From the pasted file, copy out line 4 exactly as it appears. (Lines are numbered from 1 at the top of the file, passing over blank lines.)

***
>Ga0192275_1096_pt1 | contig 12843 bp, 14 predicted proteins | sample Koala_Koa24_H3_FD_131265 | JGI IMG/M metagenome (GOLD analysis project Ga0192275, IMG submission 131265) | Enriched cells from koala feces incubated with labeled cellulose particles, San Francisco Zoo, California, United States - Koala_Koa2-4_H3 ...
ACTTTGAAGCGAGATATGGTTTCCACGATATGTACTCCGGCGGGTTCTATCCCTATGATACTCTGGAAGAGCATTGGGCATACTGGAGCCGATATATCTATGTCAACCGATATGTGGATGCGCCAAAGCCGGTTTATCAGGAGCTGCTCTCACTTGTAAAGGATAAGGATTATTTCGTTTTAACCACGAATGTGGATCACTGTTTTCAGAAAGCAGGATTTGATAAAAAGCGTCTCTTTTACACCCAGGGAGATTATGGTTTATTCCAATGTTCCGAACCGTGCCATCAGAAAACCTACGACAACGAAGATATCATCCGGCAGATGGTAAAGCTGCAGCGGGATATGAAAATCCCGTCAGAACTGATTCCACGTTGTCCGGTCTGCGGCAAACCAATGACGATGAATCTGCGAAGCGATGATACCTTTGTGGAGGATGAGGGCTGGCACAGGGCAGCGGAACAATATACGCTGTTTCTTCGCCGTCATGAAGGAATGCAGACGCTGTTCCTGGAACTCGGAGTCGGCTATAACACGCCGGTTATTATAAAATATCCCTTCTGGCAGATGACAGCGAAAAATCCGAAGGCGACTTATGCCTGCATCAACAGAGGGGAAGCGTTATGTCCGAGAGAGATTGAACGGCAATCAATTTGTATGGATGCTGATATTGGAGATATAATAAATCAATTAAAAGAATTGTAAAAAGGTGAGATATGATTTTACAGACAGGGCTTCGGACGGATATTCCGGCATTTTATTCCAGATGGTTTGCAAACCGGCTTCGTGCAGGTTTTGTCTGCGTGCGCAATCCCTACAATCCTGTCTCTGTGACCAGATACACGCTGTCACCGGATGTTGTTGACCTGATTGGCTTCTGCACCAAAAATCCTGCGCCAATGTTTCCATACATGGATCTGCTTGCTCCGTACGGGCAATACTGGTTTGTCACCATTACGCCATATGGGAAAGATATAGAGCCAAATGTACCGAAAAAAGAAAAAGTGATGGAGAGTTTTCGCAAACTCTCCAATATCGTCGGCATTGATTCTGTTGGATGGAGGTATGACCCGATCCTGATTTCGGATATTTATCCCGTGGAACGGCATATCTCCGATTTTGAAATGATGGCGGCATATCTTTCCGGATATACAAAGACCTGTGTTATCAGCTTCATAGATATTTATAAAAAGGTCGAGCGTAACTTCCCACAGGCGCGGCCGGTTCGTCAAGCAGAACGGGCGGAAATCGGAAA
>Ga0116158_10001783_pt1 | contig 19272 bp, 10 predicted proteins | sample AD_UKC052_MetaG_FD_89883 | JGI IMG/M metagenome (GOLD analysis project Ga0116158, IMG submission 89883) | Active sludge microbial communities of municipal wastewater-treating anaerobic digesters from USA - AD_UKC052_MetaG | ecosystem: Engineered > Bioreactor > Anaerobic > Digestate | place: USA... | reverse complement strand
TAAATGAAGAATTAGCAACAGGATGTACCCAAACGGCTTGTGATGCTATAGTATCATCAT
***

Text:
TAAATGAAGAATTAGCAACAGGATGTACCCAAACGGCTTGTGATGCTATAGTATCATCAT